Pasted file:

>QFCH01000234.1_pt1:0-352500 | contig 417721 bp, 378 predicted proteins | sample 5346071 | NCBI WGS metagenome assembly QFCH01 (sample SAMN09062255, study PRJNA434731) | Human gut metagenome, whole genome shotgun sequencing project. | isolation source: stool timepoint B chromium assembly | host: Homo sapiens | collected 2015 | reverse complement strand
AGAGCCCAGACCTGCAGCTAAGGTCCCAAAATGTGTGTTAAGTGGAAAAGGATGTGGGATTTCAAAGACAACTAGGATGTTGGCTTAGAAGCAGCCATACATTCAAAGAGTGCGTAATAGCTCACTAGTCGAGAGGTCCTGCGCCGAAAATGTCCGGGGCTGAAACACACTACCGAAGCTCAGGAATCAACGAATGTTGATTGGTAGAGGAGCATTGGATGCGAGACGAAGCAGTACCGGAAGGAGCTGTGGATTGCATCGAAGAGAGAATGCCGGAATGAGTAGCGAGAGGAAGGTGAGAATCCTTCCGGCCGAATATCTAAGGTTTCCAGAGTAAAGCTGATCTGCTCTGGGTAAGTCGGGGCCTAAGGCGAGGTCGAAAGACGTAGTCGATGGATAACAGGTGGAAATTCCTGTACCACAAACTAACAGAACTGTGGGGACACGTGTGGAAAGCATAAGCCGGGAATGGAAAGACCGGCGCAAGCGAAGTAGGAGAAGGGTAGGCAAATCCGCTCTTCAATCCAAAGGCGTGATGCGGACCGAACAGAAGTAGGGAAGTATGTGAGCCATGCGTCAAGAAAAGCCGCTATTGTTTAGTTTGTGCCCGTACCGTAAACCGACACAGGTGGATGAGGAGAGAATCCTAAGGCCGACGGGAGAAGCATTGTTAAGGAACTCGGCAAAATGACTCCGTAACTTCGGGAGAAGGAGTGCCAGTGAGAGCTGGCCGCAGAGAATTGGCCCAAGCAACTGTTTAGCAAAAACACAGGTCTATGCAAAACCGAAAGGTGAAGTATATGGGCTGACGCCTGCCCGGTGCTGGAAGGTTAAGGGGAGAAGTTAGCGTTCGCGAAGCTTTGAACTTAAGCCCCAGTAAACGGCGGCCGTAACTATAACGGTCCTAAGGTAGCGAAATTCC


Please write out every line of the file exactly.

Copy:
>QFCH01000234.1_pt1:0-352500 | contig 417721 bp, 378 predicted proteins | sample 5346071 | NCBI WGS metagenome assembly QFCH01 (sample SAMN09062255, study PRJNA434731) | Human gut metagenome, whole genome shotgun sequencing project. | isolation source: stool timepoint B chromium assembly | host: Homo sapiens | collected 2015 | reverse complement strand
AGAGCCCAGACCTGCAGCTAAGGTCCCAAAATGTGTGTTAAGTGGAAAAGGATGTGGGATTTCAAAGACAACTAGGATGTTGGCTTAGAAGCAGCCATACATTCAAAGAGTGCGTAATAGCTCACTAGTCGAGAGGTCCTGCGCCGAAAATGTCCGGGGCTGAAACACACTACCGAAGCTCAGGAATCAACGAATGTTGATTGGTAGAGGAGCATTGGATGCGAGACGAAGCAGTACCGGAAGGAGCTGTGGATTGCATCGAAGAGAGAATGCCGGAATGAGTAGCGAGAGGAAGGTGAGAATCCTTCCGGCCGAATATCTAAGGTTTCCAGAGTAAAGCTGATCTGCTCTGGGTAAGTCGGGGCCTAAGGCGAGGTCGAAAGACGTAGTCGATGGATAACAGGTGGAAATTCCTGTACCACAAACTAACAGAACTGTGGGGACACGTGTGGAAAGCATAAGCCGGGAATGGAAAGACCGGCGCAAGCGAAGTAGGAGAAGGGTAGGCAAATCCGCTCTTCAATCCAAAGGCGTGATGCGGACCGAACAGAAGTAGGGAAGTATGTGAGCCATGCGTCAAGAAAAGCCGCTATTGTTTAGTTTGTGCCCGTACCGTAAACCGACACAGGTGGATGAGGAGAGAATCCTAAGGCCGACGGGAGAAGCATTGTTAAGGAACTCGGCAAAATGACTCCGTAACTTCGGGAGAAGGAGTGCCAGTGAGAGCTGGCCGCAGAGAATTGGCCCAAGCAACTGTTTAGCAAAAACACAGGTCTATGCAAAACCGAAAGGTGAAGTATATGGGCTGACGCCTGCCCGGTGCTGGAAGGTTAAGGGGAGAAGTTAGCGTTCGCGAAGCTTTGAACTTAAGCCCCAGTAAACGGCGGCCGTAACTATAACGGTCCTAAGGTAGCGAAATTCC